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Tata Transformation Prize

Celebrating Pathbreaking Research

Presenting the winners of the inaugural edition of the Tata Transformation Prize, which recognises Indian scientists developing innovative technological solutions to address critical societal challenges

April 2024     |     1451 words     |     5-minute read

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We are celebrating India’s vast potential for scientific innovation,” said N Chandrasekaran, Chairman, Tata Sons, at the first awards ceremony of the Tata Transformation Prize, instituted in 2023. “This award is premised on two simple principles — innovative technology has the power to address the most significant challenges facing society and the scientists best poised to address India’s greatest challenges are based right here in India.”

The annual prize, designed and developed by Tata Sons in collaboration with the New York Academy of Sciences (NYAS), supports the implementation at scale of high-risk, high-reward research that has the potential to transform India and the world. The awards ceremony, held in Mumbai in December 2023, felicitated three winners across three disciplines — food security, sustainability and healthcare — whose high potential work is ready for widescale deployment. Each winner received Rs 2 crore as prize money.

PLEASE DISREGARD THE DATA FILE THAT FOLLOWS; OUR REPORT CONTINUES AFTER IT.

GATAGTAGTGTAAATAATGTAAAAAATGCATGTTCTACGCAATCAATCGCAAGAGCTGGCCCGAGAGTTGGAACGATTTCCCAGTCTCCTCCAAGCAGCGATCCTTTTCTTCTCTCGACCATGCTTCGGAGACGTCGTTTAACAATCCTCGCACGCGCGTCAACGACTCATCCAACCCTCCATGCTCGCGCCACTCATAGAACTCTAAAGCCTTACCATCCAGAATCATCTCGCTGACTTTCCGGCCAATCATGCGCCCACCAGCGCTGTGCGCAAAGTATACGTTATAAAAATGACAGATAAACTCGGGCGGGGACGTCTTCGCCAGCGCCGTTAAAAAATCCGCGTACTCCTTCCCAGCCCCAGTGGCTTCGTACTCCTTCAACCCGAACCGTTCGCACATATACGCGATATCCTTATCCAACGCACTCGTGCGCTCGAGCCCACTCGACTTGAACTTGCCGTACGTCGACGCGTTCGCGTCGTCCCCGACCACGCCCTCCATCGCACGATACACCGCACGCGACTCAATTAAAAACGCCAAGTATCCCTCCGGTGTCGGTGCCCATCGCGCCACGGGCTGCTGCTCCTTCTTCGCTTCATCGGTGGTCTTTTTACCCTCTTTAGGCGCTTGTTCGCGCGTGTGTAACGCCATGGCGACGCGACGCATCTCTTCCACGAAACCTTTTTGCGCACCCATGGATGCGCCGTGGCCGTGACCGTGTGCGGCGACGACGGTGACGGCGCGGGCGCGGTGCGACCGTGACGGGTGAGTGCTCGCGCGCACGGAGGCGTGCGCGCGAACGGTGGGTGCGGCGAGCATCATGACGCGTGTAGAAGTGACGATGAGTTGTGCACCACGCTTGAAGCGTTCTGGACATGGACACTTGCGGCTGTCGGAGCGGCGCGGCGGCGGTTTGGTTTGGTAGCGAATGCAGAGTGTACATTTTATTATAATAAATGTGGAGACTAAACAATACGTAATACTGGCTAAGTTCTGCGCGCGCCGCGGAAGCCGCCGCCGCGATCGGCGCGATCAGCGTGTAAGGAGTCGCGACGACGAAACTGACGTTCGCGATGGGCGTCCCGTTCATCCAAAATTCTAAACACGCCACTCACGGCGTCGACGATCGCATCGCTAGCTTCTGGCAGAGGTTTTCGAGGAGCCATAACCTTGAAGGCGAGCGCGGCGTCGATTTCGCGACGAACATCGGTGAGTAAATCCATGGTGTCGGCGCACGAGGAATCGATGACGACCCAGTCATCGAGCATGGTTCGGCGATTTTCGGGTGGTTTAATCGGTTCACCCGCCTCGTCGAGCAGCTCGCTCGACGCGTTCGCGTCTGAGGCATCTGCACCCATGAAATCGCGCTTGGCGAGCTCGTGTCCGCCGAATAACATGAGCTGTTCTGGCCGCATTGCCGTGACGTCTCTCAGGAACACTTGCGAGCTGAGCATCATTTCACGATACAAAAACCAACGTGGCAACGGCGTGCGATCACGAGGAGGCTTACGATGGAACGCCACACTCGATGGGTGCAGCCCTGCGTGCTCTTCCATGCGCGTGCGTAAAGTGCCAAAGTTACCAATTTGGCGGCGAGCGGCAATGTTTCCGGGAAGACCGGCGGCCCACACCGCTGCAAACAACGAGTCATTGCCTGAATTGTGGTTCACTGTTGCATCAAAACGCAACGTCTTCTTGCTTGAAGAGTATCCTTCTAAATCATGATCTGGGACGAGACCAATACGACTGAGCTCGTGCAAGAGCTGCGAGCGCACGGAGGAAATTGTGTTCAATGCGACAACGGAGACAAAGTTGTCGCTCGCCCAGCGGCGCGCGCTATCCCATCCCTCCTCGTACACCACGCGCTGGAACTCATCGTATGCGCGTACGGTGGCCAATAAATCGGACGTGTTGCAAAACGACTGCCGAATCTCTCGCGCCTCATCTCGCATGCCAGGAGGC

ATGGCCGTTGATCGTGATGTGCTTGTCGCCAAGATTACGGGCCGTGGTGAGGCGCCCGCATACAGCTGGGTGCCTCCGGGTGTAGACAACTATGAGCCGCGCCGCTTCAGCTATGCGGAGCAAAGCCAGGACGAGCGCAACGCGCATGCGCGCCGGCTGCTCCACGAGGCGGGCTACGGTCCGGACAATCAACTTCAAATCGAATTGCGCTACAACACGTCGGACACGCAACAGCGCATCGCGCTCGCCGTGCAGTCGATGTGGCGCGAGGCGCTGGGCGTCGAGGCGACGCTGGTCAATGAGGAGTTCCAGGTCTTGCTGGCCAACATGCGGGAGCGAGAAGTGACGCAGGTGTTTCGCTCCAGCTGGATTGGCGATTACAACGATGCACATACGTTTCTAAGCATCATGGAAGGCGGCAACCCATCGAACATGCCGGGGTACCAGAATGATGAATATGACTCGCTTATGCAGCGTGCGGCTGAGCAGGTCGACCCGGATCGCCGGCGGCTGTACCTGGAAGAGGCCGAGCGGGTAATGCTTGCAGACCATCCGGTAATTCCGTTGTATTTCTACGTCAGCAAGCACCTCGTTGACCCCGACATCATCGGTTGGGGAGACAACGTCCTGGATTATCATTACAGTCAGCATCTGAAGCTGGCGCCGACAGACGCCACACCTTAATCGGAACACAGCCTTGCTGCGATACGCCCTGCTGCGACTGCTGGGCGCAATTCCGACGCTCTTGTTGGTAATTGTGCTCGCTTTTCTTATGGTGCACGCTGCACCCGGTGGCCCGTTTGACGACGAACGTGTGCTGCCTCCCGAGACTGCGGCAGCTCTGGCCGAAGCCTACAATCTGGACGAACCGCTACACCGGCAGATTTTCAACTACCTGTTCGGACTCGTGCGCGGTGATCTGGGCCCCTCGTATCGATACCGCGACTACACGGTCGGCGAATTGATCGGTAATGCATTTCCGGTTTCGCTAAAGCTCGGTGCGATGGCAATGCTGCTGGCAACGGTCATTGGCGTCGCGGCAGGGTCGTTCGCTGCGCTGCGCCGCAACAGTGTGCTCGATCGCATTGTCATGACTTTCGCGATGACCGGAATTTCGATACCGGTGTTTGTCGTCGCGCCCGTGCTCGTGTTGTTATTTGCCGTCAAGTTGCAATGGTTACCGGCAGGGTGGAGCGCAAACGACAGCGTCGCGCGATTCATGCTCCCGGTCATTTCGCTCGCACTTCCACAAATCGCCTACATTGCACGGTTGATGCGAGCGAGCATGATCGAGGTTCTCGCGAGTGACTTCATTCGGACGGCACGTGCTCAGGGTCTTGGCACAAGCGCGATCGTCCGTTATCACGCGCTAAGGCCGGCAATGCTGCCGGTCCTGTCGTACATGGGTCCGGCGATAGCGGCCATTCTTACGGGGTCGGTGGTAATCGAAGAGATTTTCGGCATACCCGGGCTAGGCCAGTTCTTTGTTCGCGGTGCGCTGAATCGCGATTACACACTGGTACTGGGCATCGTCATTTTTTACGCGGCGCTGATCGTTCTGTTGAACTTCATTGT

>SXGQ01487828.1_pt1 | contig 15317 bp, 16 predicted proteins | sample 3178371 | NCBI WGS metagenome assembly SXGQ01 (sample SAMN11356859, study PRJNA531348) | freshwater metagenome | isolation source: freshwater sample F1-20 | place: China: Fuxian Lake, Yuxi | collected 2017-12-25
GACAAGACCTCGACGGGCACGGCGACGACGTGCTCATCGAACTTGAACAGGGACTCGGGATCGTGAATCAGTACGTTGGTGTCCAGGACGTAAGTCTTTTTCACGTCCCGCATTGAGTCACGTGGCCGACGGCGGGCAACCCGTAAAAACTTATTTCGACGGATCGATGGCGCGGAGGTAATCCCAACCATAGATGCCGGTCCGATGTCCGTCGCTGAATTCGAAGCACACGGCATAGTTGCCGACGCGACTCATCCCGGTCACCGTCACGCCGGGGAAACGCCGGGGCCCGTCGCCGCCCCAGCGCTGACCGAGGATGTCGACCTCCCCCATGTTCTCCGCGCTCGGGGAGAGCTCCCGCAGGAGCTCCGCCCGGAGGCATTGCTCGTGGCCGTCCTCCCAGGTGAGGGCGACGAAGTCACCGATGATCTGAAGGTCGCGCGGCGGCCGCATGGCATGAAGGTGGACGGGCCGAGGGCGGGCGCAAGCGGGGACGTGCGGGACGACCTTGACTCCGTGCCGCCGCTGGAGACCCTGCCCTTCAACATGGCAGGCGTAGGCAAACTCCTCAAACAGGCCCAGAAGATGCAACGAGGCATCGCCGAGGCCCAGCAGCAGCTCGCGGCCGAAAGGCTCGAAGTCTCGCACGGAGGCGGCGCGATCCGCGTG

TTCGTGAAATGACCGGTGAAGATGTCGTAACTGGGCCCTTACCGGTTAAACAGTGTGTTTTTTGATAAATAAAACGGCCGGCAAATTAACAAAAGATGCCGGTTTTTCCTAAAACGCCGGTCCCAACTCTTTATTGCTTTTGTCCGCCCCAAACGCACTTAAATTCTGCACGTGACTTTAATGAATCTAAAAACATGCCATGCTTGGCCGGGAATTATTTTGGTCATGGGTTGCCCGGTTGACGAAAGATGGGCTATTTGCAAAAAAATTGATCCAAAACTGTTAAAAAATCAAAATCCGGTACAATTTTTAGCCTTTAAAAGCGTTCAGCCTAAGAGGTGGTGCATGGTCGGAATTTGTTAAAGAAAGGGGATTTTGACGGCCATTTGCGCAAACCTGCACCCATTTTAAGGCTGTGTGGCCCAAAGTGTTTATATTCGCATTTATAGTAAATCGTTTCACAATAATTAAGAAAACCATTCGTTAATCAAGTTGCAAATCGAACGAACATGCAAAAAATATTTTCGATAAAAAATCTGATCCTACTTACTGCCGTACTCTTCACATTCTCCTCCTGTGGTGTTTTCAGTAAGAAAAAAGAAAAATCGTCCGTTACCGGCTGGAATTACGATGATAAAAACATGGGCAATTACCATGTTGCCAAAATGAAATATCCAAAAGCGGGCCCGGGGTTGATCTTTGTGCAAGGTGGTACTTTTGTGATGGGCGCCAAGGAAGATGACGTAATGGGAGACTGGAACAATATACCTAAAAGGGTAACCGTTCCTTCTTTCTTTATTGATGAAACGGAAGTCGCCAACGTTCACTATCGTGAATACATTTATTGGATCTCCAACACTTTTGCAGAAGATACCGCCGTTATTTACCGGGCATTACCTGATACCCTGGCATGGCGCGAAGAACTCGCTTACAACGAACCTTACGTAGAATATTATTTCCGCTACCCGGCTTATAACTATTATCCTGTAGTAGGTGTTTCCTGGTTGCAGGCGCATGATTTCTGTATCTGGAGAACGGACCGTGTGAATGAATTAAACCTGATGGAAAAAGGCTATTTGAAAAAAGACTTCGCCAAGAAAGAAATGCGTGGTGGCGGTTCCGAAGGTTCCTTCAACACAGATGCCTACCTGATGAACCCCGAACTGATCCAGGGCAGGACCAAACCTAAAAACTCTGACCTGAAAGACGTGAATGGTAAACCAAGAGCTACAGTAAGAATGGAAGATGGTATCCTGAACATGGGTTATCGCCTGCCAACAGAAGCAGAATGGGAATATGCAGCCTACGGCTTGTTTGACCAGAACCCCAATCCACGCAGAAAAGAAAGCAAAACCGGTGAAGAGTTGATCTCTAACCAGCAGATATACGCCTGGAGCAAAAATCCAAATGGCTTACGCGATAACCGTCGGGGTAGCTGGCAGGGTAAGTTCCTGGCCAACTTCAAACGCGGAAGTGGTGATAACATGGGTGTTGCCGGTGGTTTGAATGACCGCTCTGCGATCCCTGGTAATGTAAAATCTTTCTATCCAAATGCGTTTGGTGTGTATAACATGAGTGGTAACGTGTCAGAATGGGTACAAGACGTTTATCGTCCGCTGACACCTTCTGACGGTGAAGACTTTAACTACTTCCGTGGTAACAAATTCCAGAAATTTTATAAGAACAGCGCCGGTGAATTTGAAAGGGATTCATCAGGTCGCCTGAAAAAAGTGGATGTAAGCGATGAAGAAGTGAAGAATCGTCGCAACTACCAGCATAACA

The 25-member jury panel included distinguished scientists, clinicians, technologists, and engineers from world-renowned organisations spread across six continents, including the Indian Institute of Science - Bengaluru, Indian Institute of Technology (IIT) Madras, IBM Research, UN-Habitat, International Centre for Genetic Engineering and Biotechnology, and the Public Health Foundation of India. The applications were assessed on their quality, vision, and feasibility of proposed innovations. “We received 169 applications for our inaugural prize, from 96 institutions spanning 22 states and territories across India,” said Dr Nicholas Dirks, President and Chief Executive Officer, NYAS. “The geographic diversity represented here demonstrates the outstanding innovation happening across India.”

Healthcare winner

Dr Anurag S Rathore, Professor, IIT Delhi

Mr Chandrasekaran felicitates Dr Rathore

Making advanced healthcare affordable to all

Dr Rathore was selected by the jury for his efforts to reduce the manufacturing cost of best-in-class biotherapeutics for treating complex diseases like cancer and autoimmune diseases, making them more affordable and increasing access for those in need. “A single injection for a cancer patient can cost anywhere from Rs 5,000 to as much as Rs 1 lakh per vial,” says Dr Rathore. “And for this reason, biotherapeutic products are not very accessible to the majority of Indians.” To address this issue, Dr Rathore has established India’s first and only academic drug manufacturing facility that uses continuous processing at IIT Delhi.